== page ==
‘Digital Passports’ launched to help tackle online harm for children in care

20 May 2021

A ‘Digital Passport’ has today been launched to help children, young people and their carers make the most of technology and being online.

The Digital Passport has been created by the UKCIS Vulnerable Users Working Group, a group of specialists working together to reduce the online risks faced by children with vulnerabilities.

While children and young people with care experience enjoy connecting, gaming, learning and having fun online, research suggests they inhabit a more hostile environment and are more likely to encounter greater risks online.

The same research finds children and young people in care find the freedom and opportunities that connectivity brings particularly beneficial.

The Digital Passport is a communication tool for foster carers and their children, created to help them have frequent and supportive conversations, agree steps they can both take to keep children safer online and record any safeguarding or concerning incidents, as well as celebrate what they enjoy online.

What does it offer?

  • Help enable the child’s digital life in a positive and supportive way.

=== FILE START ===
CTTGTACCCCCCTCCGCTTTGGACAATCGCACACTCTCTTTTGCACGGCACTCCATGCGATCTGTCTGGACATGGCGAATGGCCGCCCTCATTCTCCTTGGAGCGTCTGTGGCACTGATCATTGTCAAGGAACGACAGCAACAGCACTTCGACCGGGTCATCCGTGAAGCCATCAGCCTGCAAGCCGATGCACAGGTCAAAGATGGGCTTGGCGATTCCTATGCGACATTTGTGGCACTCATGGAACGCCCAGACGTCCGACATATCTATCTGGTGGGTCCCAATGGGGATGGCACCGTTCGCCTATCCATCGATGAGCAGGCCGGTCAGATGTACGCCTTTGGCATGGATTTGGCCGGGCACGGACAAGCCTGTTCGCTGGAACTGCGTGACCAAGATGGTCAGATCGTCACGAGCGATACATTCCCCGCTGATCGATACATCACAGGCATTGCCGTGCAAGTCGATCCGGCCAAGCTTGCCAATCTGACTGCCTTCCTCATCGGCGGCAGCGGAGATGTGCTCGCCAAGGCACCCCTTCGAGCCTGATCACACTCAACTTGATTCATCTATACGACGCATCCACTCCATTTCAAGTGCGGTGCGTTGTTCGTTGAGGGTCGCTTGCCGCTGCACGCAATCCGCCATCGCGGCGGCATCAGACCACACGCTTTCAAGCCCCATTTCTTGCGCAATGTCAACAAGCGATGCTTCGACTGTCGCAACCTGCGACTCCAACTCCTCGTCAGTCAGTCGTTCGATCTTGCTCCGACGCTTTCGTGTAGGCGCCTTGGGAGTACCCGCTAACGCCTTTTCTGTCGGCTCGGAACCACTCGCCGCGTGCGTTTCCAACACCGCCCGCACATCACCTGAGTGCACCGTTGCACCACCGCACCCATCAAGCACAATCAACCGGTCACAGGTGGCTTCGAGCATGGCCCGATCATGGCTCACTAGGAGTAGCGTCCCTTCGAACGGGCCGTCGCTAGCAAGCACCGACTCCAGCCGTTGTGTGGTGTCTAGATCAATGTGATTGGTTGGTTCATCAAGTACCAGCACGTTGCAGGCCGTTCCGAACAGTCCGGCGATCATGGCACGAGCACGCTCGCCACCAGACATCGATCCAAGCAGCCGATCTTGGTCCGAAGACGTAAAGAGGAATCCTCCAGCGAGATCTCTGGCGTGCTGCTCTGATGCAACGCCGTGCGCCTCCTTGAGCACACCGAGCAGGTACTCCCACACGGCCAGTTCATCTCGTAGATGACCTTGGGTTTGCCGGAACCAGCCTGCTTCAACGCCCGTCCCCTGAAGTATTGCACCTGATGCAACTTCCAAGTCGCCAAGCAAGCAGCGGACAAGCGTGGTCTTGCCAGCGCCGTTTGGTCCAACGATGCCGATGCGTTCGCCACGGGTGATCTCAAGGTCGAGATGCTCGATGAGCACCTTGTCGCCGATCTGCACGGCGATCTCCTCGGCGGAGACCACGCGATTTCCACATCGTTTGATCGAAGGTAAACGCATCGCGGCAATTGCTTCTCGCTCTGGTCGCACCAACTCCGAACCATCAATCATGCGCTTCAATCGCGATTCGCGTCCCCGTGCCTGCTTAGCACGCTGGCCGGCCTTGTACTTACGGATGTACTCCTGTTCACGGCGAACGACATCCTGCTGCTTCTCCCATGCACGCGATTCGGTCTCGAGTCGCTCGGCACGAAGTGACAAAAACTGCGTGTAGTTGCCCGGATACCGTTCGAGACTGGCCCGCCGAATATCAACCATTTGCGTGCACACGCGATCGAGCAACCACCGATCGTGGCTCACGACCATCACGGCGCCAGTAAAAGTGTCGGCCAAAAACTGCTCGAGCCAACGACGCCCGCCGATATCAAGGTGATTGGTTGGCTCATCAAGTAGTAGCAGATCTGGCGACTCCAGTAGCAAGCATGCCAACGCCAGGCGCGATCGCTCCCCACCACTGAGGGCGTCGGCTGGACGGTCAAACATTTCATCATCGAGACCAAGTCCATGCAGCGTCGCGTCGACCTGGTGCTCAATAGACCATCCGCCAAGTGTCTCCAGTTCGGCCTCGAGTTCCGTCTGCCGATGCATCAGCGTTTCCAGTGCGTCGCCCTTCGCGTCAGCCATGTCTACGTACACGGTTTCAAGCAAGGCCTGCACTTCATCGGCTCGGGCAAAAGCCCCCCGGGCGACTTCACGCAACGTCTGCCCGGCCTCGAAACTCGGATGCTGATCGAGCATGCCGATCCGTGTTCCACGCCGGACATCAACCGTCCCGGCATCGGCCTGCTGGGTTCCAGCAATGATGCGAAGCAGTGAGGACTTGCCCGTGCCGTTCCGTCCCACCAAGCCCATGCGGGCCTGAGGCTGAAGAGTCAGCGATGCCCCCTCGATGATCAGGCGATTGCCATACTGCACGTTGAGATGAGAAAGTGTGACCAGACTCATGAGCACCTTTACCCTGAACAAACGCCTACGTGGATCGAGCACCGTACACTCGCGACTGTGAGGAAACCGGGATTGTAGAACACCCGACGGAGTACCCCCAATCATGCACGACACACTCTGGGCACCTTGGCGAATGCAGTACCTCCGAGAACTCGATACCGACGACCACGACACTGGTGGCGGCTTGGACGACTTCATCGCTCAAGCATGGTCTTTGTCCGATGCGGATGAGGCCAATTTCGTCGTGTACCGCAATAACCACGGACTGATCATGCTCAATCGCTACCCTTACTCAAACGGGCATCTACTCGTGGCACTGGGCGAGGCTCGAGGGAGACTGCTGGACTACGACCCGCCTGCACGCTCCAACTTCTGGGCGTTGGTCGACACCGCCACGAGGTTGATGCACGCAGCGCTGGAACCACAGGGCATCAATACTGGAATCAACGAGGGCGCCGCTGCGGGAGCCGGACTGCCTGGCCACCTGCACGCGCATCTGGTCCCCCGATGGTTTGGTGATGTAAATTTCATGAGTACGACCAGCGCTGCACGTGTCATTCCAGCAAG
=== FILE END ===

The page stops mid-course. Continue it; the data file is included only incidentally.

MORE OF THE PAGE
• A tool for carers to clarify and support a discussion and understanding about online life.
  • Supports agreements about internet access and use of devices between carers and children.
  • Consistency for a child or young person if they move to another placement or home environment.
  • A record to improve safeguarding.
  • A tool to help make the most of what technology offers and open up opportunities for children and young people, especially those in or leaving care.

How does it work?

The Digital Passport can be used as a way of discussing views, feelings and experiences around a child’s digital life and recording agreements made, as well as checking whether they are still working for the child. It can also help to check if agreements are still working and making changes, as well as giving children in care a way of opening up a conversation about how they can be best supported.

The Digital Passport has two main sections. One brings together information for the foster carer and other professionals about the ‘digital life’ of the child. The other is for the child to express their wishes and feelings, hopes and interests.

Why do we need it?

The most effective way of keeping children safe online is for their carers to be interested in and supportive of their online lives, and for conversations to be meaningful and regular.

We also know that many foster carers are tech-hesitant and may default to removing devices and restricting digital access, when for many young people in care it is the only way they have of connecting to friends and family.

The Digital Passport serves as a resource to support foster carers in managing the crucial conversations that will help them understand, support and safeguard their child’s online life.